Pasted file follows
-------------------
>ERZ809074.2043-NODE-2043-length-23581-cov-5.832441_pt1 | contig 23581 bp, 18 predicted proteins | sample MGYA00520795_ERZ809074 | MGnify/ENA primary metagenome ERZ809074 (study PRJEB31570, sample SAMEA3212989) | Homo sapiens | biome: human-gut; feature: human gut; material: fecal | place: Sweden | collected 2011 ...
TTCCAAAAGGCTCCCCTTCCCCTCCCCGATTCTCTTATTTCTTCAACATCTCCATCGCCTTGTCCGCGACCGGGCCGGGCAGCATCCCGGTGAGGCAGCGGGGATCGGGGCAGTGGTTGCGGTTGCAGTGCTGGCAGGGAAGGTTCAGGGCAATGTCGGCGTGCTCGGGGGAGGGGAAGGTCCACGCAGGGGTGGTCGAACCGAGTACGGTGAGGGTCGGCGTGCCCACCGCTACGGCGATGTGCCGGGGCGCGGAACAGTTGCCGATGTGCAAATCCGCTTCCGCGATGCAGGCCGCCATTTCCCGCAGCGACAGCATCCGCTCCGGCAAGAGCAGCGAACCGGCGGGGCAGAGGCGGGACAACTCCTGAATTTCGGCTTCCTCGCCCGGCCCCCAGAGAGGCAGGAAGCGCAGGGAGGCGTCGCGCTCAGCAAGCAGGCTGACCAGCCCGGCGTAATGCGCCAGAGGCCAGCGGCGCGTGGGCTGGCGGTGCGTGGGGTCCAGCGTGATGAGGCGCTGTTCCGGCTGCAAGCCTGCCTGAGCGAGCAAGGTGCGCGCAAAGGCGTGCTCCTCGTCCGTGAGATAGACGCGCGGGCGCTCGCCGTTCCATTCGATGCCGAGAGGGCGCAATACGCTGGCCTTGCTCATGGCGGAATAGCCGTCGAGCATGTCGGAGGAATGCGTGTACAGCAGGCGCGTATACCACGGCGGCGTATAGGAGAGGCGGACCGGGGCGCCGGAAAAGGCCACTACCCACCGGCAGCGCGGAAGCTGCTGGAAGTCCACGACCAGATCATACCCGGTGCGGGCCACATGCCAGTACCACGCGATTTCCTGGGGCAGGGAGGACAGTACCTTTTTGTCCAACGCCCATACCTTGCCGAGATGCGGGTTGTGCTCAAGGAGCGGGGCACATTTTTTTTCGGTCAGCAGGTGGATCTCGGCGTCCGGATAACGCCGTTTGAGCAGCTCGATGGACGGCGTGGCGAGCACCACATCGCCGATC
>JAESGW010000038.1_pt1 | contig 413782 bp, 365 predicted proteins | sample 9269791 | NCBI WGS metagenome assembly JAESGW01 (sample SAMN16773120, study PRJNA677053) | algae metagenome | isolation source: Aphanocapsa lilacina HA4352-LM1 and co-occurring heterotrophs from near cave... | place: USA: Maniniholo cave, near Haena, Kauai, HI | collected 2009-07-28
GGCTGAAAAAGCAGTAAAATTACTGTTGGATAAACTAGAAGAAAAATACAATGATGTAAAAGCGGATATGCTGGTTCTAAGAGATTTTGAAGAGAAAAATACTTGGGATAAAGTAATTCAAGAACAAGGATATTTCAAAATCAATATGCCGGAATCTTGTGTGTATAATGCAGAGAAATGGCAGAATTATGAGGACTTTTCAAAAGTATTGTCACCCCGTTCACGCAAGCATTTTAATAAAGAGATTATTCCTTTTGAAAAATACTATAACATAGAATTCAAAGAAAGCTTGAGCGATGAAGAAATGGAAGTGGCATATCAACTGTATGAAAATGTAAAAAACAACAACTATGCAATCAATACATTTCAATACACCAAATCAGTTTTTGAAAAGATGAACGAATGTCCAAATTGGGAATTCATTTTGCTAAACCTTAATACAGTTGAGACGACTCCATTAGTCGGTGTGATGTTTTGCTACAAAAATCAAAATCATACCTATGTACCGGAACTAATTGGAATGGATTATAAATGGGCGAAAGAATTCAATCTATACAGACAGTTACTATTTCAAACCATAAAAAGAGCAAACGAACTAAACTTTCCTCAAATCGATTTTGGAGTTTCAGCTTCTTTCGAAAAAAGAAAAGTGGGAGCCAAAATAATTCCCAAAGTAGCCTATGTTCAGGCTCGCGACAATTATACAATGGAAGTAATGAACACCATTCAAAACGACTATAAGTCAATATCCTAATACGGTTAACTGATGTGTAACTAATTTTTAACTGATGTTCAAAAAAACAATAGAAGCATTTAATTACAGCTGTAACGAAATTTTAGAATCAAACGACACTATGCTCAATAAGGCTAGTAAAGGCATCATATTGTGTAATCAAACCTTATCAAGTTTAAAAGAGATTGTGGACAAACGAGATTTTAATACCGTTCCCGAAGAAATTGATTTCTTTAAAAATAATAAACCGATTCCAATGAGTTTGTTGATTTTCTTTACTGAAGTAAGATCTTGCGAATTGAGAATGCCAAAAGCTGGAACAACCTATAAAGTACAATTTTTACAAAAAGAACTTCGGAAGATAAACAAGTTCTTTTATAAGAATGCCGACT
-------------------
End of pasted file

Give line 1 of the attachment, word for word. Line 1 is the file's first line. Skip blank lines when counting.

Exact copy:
>ERZ809074.2043-NODE-2043-length-23581-cov-5.832441_pt1 | contig 23581 bp, 18 predicted proteins | sample MGYA00520795_ERZ809074 | MGnify/ENA primary metagenome ERZ809074 (study PRJEB31570, sample SAMEA3212989) | Homo sapiens | biome: human-gut; feature: human gut; material: fecal | place: Sweden | collected 2011 ...